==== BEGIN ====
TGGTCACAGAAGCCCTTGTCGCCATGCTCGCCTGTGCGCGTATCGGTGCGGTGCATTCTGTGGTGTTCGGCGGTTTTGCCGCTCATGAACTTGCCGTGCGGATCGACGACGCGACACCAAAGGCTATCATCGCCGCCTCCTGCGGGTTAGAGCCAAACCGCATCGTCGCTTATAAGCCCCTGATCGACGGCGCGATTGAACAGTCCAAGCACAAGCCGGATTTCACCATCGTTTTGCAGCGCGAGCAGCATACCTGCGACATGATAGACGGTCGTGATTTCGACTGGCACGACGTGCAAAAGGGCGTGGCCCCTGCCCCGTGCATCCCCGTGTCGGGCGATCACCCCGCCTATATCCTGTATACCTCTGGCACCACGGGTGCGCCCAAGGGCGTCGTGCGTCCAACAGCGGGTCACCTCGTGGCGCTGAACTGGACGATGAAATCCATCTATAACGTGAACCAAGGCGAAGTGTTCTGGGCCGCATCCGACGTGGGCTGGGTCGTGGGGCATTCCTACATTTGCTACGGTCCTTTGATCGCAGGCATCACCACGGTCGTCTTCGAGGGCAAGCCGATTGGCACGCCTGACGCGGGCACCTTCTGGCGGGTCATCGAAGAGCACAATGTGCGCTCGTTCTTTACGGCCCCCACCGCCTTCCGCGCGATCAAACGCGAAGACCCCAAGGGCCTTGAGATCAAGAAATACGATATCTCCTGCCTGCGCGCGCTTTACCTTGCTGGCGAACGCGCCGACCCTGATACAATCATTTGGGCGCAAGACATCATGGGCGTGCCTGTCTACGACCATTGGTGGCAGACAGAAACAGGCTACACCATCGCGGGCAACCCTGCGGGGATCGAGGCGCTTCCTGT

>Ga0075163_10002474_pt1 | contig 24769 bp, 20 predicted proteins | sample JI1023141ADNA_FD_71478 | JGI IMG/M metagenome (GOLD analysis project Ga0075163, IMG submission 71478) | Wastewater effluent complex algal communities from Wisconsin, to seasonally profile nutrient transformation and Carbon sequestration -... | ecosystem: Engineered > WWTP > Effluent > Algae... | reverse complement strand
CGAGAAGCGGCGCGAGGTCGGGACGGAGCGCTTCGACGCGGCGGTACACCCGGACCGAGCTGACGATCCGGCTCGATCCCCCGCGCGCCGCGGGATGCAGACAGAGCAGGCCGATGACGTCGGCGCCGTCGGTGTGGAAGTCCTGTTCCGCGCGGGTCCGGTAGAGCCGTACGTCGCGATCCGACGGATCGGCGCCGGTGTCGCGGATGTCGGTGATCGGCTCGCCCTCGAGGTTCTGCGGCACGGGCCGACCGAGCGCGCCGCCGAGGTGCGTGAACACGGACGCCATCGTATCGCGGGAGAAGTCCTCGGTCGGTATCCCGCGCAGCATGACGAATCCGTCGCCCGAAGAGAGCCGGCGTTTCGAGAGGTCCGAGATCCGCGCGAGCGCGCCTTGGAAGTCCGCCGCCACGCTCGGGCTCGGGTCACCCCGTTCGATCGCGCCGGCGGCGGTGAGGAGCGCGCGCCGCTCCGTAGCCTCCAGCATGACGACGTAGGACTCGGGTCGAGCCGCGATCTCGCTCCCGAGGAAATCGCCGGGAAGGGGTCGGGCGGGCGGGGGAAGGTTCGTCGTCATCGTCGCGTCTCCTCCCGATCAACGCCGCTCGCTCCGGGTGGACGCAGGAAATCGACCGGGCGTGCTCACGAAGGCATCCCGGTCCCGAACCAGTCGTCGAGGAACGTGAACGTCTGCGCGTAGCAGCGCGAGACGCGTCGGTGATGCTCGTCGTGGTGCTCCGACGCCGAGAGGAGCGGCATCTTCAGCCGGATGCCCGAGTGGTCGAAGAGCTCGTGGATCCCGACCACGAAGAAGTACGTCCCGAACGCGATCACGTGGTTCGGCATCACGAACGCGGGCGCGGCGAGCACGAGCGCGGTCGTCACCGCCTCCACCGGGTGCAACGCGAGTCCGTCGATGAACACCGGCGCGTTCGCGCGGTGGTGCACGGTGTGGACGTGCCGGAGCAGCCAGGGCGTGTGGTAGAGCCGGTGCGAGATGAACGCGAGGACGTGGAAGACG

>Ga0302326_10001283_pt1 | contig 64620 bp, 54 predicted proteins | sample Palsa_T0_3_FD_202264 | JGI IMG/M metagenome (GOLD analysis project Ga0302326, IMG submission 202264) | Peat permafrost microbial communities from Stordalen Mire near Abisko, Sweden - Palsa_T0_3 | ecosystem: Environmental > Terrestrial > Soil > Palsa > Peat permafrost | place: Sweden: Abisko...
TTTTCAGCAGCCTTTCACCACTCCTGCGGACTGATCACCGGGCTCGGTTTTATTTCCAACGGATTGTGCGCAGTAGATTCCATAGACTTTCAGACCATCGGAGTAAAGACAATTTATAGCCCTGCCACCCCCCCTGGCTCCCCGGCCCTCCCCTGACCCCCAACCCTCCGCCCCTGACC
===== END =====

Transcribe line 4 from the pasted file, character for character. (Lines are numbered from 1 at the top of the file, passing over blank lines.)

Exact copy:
>Ga0302326_10001283_pt1 | contig 64620 bp, 54 predicted proteins | sample Palsa_T0_3_FD_202264 | JGI IMG/M metagenome (GOLD analysis project Ga0302326, IMG submission 202264) | Peat permafrost microbial communities from Stordalen Mire near Abisko, Sweden - Palsa_T0_3 | ecosystem: Environmental > Terrestrial > Soil > Palsa > Peat permafrost | place: Sweden: Abisko...